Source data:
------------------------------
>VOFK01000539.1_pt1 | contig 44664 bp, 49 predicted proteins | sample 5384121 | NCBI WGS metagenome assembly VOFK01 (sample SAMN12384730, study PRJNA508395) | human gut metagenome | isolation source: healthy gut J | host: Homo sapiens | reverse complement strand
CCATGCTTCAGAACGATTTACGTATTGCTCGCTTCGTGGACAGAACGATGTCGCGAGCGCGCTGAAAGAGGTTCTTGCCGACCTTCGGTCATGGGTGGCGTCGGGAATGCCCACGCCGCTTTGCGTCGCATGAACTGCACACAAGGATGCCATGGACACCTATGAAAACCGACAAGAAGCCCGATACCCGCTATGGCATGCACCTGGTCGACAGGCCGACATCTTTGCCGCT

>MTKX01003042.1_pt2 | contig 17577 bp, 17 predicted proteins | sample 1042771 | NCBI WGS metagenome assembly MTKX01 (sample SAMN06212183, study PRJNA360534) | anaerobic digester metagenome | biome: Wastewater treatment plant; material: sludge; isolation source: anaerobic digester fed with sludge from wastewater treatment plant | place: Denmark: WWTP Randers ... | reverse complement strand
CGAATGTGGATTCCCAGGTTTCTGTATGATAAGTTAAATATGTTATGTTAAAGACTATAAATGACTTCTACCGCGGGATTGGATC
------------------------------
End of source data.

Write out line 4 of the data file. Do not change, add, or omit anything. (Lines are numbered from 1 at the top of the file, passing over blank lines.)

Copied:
CGAATGTGGATTCCCAGGTTTCTGTATGATAAGTTAAATATGTTATGTTAAAGACTATAAATGACTTCTACCGCGGGATTGGATC